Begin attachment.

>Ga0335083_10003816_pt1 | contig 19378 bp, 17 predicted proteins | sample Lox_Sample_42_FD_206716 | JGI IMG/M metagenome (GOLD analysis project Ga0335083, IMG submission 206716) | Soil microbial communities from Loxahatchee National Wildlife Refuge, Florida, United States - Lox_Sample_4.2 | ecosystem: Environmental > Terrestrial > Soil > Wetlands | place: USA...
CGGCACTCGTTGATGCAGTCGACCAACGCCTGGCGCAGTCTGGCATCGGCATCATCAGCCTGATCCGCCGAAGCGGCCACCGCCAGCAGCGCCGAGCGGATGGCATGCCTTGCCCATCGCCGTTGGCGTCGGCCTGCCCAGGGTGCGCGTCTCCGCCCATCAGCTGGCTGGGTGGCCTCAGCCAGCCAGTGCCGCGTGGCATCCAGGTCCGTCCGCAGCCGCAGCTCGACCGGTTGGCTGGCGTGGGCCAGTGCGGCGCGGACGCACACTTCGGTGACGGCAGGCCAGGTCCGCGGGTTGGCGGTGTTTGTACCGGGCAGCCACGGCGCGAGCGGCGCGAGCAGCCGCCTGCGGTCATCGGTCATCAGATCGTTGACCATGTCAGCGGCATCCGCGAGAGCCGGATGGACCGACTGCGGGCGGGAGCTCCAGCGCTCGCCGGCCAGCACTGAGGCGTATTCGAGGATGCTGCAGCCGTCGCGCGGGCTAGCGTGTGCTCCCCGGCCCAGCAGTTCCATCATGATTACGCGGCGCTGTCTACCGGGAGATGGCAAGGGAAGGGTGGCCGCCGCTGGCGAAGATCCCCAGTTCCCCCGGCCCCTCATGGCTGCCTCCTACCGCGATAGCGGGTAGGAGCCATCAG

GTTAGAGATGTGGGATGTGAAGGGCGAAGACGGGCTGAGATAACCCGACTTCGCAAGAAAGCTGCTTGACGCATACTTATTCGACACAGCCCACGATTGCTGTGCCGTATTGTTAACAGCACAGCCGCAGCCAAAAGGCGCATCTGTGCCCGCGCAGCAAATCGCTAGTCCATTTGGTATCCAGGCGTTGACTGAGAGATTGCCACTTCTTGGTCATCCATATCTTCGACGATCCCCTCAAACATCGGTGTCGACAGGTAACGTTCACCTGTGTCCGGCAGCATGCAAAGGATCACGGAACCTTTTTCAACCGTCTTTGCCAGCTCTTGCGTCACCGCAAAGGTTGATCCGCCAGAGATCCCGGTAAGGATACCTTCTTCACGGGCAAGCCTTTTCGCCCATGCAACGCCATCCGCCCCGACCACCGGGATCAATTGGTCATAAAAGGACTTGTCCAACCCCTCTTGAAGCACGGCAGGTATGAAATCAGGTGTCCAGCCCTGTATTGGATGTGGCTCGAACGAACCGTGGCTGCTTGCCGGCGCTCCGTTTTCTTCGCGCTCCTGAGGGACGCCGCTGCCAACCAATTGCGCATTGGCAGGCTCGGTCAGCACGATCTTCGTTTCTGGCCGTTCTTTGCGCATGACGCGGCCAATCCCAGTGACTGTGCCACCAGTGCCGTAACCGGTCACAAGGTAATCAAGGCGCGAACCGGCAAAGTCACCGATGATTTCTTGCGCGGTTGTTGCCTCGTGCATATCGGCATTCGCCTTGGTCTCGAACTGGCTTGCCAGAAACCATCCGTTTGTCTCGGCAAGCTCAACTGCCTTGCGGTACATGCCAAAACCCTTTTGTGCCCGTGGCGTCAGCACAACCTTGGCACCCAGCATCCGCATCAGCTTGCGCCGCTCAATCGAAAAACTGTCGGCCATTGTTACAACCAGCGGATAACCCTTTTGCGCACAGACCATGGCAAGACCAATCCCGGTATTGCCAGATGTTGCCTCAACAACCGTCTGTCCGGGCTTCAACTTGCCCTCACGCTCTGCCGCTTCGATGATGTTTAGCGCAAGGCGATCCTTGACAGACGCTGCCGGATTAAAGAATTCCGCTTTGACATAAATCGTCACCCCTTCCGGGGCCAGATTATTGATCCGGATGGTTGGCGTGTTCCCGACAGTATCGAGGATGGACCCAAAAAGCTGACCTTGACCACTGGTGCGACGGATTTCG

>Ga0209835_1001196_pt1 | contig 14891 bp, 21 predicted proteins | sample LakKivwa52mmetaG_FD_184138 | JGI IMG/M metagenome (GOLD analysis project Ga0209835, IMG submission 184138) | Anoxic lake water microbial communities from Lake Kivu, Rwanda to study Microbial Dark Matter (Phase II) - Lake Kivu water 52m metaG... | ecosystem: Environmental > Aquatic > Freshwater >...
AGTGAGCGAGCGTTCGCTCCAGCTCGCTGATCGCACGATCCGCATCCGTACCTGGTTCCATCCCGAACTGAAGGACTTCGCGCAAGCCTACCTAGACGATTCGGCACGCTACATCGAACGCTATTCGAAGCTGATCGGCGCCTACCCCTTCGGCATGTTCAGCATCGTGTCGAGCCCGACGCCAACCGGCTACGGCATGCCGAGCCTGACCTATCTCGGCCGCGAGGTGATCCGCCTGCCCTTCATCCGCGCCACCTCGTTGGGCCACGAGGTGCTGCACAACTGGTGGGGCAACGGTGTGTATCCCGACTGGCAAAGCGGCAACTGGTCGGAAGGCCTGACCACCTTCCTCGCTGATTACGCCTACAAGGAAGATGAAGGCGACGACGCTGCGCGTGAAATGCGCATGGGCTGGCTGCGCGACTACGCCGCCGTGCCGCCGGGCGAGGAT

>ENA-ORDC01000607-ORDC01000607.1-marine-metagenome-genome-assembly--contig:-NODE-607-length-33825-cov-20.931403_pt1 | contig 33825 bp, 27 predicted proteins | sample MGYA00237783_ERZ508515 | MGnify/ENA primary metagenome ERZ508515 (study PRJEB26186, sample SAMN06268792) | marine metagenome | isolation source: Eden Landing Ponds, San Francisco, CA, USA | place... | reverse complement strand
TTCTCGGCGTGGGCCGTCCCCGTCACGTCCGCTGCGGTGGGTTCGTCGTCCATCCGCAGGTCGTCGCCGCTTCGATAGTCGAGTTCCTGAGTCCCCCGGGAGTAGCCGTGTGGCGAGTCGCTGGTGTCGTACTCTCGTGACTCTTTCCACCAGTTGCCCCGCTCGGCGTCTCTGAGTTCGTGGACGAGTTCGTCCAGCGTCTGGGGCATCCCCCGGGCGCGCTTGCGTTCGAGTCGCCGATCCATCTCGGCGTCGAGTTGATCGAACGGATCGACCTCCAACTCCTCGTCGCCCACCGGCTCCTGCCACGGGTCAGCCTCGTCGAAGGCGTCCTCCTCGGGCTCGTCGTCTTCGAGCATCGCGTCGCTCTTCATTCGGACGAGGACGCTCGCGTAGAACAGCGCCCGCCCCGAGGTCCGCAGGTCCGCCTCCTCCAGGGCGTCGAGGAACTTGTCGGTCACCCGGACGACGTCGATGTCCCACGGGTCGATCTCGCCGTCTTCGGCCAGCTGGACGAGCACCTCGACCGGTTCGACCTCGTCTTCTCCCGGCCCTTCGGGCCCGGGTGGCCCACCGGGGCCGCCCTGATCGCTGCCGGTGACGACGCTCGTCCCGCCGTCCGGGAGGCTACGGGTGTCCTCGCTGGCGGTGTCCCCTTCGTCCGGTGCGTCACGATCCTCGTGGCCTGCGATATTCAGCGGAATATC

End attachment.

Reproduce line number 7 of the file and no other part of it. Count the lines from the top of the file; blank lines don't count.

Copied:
TTCTCGGCGTGGGCCGTCCCCGTCACGTCCGCTGCGGTGGGTTCGTCGTCCATCCGCAGGTCGTCGCCGCTTCGATAGTCGAGTTCCTGAGTCCCCCGGGAGTAGCCGTGTGGCGAGTCGCTGGTGTCGTACTCTCGTGACTCTTTCCACCAGTTGCCCCGCTCGGCGTCTCTGAGTTCGTGGACGAGTTCGTCCAGCGTCTGGGGCATCCCCCGGGCGCGCTTGCGTTCGAGTCGCCGATCCATCTCGGCGTCGAGTTGATCGAACGGATCGACCTCCAACTCCTCGTCGCCCACCGGCTCCTGCCACGGGTCAGCCTCGTCGAAGGCGTCCTCCTCGGGCTCGTCGTCTTCGAGCATCGCGTCGCTCTTCATTCGGACGAGGACGCTCGCGTAGAACAGCGCCCGCCCCGAGGTCCGCAGGTCCGCCTCCTCCAGGGCGTCGAGGAACTTGTCGGTCACCCGGACGACGTCGATGTCCCACGGGTCGATCTCGCCGTCTTCGGCCAGCTGGACGAGCACCTCGACCGGTTCGACCTCGTCTTCTCCCGGCCCTTCGGGCCCGGGTGGCCCACCGGGGCCGCCCTGATCGCTGCCGGTGACGACGCTCGTCCCGCCGTCCGGGAGGCTACGGGTGTCCTCGCTGGCGGTGTCCCCTTCGTCCGGTGCGTCACGATCCTCGTGGCCTGCGATATTCAGCGGAATATC